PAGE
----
More than a year in Provence

I received a message from a friend the other day explaining how she had read something I wrote a while ago about my adventures of moving to France, and the epic trek I made to school everyday (even Saturdays!) for almost 2 years. She had found the story on another of my previous blogs which I had failed to update for a long time. So, I dug the tale out of its dusty interweb cubby hole and spruce it up for a re-publish here.

It has been a goal of mine to write all about those golden years of living in a foreign country, but life throws so many other obstacles in your path that such an achievement is yet to become a reality…

The scene at the bus stop was like Vietnam Veterans at a Wham video shoot.

Click here to read More than a year in Provence – Planes, trains and automobiles



ac·ro·nym  [ak-ruh-nim] –noun
1. a word formed from the initial letters or groups of letters of words in a set phrase or series of words, as Wac from Women’s army Corps, OPEC from Organization of Petroleum Exporting Countries, or loran from long-range navigation.
2. an acrostic.
–verb (used with object)
3. to make an acronym of: The committee’s name has been acronymed MIKE.

Thinking up acronyms is good fun but it’s also very difficult. You need to explain something using the letters that spell it out and in their correct order of course. Rappers have always been attracted to good acronyms, but few can pull it off. The Wu Tang Clan (Witty Unpredictable Talent And Natural Game) were masters of the acronym and managed to create entirely new words to the lexicon of street life; a technique immortalized in their hit single C.R.E.A.M. (Cash Rulez Everything Around Me) which designated the hunger for greenbacks. But the Wu weren’t the only lyricists spelling out their name in acronyms, the late great Keith Elam of Gangstarr was best known as Guru (Gifted Unlimited Rhymes Universal), LL Cool J let the world know that Ladies Love Cool James and Bronx legend Fat Joe placed the warning out to other rappers with his self-titled album Jealous One’s Envy. An honourable mention goes to Boogie Down Productions frontman KRS-One who, whilst cleverly using his real first name Chris, proclaimed himself as Knowledge Reigns Supreme Over Nearly Everyone (?). I think that last understatement is fairly humble for a rapper of his stature. Ha!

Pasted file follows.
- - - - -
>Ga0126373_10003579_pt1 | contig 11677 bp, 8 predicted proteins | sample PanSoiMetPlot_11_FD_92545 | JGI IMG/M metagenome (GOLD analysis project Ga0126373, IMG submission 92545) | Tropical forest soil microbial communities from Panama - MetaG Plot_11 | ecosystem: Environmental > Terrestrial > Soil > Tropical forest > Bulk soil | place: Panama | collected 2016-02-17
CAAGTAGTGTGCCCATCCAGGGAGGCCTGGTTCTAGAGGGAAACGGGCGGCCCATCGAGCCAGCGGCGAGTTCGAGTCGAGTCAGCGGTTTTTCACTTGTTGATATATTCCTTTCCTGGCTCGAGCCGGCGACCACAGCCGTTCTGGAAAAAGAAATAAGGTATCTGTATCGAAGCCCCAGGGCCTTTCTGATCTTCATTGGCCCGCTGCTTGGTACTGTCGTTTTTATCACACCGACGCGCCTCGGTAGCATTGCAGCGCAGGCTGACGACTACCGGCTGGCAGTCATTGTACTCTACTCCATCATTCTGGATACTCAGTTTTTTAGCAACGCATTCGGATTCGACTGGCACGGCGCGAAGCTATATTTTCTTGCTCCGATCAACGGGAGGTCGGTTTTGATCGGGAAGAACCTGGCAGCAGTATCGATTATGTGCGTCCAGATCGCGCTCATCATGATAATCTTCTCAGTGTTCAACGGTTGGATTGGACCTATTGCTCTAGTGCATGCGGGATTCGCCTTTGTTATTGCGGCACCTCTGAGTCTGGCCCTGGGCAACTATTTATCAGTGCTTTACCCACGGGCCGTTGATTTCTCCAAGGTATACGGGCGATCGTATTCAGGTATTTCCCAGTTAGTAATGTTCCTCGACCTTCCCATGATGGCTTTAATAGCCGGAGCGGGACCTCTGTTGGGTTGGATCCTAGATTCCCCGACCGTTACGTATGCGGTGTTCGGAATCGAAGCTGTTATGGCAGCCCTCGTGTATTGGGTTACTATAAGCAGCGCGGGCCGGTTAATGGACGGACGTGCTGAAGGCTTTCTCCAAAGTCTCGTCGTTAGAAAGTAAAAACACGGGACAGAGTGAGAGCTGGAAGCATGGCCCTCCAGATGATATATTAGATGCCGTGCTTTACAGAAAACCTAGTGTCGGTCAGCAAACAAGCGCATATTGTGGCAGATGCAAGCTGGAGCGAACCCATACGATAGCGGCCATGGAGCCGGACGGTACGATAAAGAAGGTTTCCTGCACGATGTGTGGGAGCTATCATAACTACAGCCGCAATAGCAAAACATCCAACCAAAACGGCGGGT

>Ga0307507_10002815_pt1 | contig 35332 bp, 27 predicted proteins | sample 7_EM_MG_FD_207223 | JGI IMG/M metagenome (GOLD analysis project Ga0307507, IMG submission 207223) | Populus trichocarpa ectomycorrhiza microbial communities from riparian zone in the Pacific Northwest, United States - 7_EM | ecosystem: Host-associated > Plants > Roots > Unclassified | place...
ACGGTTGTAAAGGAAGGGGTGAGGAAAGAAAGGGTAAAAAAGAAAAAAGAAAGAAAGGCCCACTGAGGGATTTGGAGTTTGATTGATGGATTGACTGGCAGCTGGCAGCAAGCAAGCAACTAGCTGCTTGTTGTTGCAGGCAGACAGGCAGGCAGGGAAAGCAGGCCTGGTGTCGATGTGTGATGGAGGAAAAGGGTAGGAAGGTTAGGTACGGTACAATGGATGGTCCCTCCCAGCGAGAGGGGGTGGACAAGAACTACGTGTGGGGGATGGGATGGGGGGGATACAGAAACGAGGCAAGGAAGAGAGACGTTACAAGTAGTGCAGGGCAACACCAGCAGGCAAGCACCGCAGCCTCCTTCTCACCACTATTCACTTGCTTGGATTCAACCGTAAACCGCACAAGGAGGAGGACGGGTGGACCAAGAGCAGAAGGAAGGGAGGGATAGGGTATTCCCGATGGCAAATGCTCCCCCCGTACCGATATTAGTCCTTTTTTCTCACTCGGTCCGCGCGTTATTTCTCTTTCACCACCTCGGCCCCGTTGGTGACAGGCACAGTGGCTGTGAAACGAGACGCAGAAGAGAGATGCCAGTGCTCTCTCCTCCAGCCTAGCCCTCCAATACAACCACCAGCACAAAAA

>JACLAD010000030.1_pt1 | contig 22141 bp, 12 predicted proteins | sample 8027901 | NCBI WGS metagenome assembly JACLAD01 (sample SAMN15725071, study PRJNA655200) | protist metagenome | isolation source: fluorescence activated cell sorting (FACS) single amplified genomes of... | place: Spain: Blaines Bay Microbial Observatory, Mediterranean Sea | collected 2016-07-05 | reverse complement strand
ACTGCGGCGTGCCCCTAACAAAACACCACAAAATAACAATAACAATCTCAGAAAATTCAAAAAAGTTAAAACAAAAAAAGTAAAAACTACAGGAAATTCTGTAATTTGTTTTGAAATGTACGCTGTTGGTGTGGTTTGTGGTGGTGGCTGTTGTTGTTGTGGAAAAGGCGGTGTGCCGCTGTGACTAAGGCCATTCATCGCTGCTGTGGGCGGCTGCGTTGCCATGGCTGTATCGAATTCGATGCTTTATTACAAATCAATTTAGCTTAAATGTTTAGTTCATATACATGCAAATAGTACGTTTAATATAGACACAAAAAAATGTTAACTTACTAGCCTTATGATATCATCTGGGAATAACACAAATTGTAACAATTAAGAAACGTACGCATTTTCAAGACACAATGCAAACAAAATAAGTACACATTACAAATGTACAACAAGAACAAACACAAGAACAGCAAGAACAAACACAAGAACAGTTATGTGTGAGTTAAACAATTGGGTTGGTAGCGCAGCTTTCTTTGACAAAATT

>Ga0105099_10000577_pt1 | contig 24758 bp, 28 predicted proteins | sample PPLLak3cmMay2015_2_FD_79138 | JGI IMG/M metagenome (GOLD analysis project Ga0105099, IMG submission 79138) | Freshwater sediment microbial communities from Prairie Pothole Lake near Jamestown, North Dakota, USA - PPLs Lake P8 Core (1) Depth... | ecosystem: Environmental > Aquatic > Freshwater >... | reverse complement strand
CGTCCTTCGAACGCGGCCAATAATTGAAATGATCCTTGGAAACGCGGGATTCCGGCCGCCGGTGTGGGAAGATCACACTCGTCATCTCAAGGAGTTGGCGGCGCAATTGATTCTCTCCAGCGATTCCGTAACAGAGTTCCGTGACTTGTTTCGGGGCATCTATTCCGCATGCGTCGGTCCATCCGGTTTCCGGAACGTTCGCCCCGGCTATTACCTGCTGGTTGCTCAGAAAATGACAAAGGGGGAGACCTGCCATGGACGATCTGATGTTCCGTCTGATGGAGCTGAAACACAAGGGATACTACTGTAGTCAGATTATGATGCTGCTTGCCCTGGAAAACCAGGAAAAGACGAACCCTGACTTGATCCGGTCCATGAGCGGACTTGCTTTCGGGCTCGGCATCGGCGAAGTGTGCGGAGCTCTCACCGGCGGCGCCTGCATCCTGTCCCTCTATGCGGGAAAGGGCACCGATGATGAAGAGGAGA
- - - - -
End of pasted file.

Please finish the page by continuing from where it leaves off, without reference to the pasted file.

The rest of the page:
So, to follow in suit with these skilled wordsmiths, I thought I would see what my initials RLD could stand for:

  • Real Life Drama: Luckily my life is not like Jack Bauer’s, but rappers do like to recite tales that sound like scripts for The Wire.
  • Reign Like Drops: Clever play on words, not that it means much.
  • Ralph Loves Danger: To some extent yes, but if I can make it to the corner store hassle-free then I’m happy.
  • Rhymes Like Diamonds: A clever metaphor to describe the value of my words. I also like the subtle repetition on the “Rhy / Li / Di” sound.
  • Rebel Lyric Disciple: In tune with the Wu Tang monikers I train my skills of mixing and matching words.
  • RadicaL Dude: This is me in surf shorts and flip-flops.

Tell your story

I’m starting to lose count of the number of blogs I have created, but I think I’ll stick with this one for now. Focusing on my curriculum vitae, First Name Ralph should be a one stop shop for people who want to find out where I’m from, where I’ve been and maybe where I’m heading.
On the subject of CVs, a friend of mine sent me an article entitled, “The Resume Is Dead, The Bio Is King”. The general gist of the piece is that it’s better to take future employers on a journey with you, and not stick to basics. I can’t say if I agree with this stance, but it could definitely help human resource people dream a bit more.
Finally, I also helped the same friend with a biography of sorts for his art show. Instead of a basic CV stating the obvious, he asked me to write a story and invent a character with a past and a present to represent the artist: Runy. Runy is in fact a collaboration between my friend and a photographer. One takes pictures whilst the other draws over them. Following his brief, I let my imagination run and imagined who Runy could be and why he created such pieces of art.

‘Runy’s earliest memories date back to his 4th birthday where a table stacked with plastic figurines of knights in shining armour and dragons was laid out for him under the warm June sunlight of suburbia.’

Click here to read Runy’s biography.